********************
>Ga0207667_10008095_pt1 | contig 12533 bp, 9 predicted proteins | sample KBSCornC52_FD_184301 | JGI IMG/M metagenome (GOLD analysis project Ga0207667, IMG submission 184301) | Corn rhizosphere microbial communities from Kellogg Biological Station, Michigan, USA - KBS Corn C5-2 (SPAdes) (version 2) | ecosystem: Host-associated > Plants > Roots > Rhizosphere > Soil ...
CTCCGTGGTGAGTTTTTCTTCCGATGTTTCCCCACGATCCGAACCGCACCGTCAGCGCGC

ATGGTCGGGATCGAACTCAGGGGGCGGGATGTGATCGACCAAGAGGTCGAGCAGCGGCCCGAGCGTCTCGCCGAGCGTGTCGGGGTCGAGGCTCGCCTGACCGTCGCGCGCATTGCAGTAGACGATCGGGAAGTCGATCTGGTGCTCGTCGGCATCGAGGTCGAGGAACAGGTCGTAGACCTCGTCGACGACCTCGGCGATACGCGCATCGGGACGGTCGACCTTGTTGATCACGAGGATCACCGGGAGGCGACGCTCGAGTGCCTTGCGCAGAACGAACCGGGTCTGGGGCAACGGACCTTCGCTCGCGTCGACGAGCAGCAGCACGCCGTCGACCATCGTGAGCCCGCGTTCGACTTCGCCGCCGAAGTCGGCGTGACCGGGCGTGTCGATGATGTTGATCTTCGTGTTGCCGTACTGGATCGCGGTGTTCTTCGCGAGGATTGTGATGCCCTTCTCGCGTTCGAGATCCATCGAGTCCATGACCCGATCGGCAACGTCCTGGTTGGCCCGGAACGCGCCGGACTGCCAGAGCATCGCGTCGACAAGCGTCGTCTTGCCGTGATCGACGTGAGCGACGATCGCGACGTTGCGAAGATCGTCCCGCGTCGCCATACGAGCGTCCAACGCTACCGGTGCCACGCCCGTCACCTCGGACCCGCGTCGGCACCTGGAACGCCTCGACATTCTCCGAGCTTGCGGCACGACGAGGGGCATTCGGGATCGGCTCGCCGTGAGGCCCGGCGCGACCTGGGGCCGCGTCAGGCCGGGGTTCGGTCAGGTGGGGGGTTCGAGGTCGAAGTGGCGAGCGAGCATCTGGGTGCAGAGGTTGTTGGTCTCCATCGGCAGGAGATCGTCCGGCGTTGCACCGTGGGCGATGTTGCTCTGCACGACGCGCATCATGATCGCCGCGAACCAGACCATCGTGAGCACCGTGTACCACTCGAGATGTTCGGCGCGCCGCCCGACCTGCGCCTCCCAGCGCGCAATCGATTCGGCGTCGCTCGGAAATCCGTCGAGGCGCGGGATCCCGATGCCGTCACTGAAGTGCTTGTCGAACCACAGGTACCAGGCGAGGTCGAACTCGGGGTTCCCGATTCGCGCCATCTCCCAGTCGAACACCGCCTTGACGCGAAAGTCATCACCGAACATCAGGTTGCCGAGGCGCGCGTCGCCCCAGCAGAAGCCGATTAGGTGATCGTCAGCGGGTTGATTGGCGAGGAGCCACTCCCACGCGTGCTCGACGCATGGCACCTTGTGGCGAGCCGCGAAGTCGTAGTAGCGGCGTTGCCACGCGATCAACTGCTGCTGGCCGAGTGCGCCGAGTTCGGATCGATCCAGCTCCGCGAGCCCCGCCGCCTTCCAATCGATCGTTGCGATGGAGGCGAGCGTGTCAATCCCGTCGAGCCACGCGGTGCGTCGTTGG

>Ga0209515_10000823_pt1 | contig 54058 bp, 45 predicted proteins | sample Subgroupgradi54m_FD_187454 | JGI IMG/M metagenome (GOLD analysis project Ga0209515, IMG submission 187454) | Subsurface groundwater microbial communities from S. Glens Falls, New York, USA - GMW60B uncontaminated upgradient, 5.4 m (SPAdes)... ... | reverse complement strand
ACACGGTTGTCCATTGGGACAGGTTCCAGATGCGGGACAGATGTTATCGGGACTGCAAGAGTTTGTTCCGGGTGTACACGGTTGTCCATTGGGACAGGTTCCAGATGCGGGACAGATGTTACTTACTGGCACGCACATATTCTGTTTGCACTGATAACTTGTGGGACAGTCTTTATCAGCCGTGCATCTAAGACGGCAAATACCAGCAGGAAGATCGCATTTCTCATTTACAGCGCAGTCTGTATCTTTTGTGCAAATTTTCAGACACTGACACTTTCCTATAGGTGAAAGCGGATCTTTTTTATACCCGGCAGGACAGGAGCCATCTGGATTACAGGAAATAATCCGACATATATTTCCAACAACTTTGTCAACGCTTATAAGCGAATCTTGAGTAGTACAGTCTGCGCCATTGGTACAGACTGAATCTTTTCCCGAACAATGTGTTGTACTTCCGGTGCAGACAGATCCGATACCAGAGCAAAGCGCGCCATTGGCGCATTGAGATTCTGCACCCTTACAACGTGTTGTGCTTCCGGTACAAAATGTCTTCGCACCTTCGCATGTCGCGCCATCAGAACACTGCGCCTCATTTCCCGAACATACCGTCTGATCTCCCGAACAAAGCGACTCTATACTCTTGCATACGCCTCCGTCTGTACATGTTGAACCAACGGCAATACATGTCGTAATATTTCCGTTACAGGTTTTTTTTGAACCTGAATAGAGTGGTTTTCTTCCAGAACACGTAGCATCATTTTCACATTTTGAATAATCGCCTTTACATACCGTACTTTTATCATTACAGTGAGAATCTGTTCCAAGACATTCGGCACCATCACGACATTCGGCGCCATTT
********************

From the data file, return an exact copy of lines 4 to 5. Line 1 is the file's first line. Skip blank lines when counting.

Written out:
>Ga0209515_10000823_pt1 | contig 54058 bp, 45 predicted proteins | sample Subgroupgradi54m_FD_187454 | JGI IMG/M metagenome (GOLD analysis project Ga0209515, IMG submission 187454) | Subsurface groundwater microbial communities from S. Glens Falls, New York, USA - GMW60B uncontaminated upgradient, 5.4 m (SPAdes)... ... | reverse complement strand
ACACGGTTGTCCATTGGGACAGGTTCCAGATGCGGGACAGATGTTATCGGGACTGCAAGAGTTTGTTCCGGGTGTACACGGTTGTCCATTGGGACAGGTTCCAGATGCGGGACAGATGTTACTTACTGGCACGCACATATTCTGTTTGCACTGATAACTTGTGGGACAGTCTTTATCAGCCGTGCATCTAAGACGGCAAATACCAGCAGGAAGATCGCATTTCTCATTTACAGCGCAGTCTGTATCTTTTGTGCAAATTTTCAGACACTGACACTTTCCTATAGGTGAAAGCGGATCTTTTTTATACCCGGCAGGACAGGAGCCATCTGGATTACAGGAAATAATCCGACATATATTTCCAACAACTTTGTCAACGCTTATAAGCGAATCTTGAGTAGTACAGTCTGCGCCATTGGTACAGACTGAATCTTTTCCCGAACAATGTGTTGTACTTCCGGTGCAGACAGATCCGATACCAGAGCAAAGCGCGCCATTGGCGCATTGAGATTCTGCACCCTTACAACGTGTTGTGCTTCCGGTACAAAATGTCTTCGCACCTTCGCATGTCGCGCCATCAGAACACTGCGCCTCATTTCCCGAACATACCGTCTGATCTCCCGAACAAAGCGACTCTATACTCTTGCATACGCCTCCGTCTGTACATGTTGAACCAACGGCAATACATGTCGTAATATTTCCGTTACAGGTTTTTTTTGAACCTGAATAGAGTGGTTTTCTTCCAGAACACGTAGCATCATTTTCACATTTTGAATAATCGCCTTTACATACCGTACTTTTATCATTACAGTGAGAATCTGTTCCAAGACATTCGGCACCATCACGACATTCGGCGCCATTT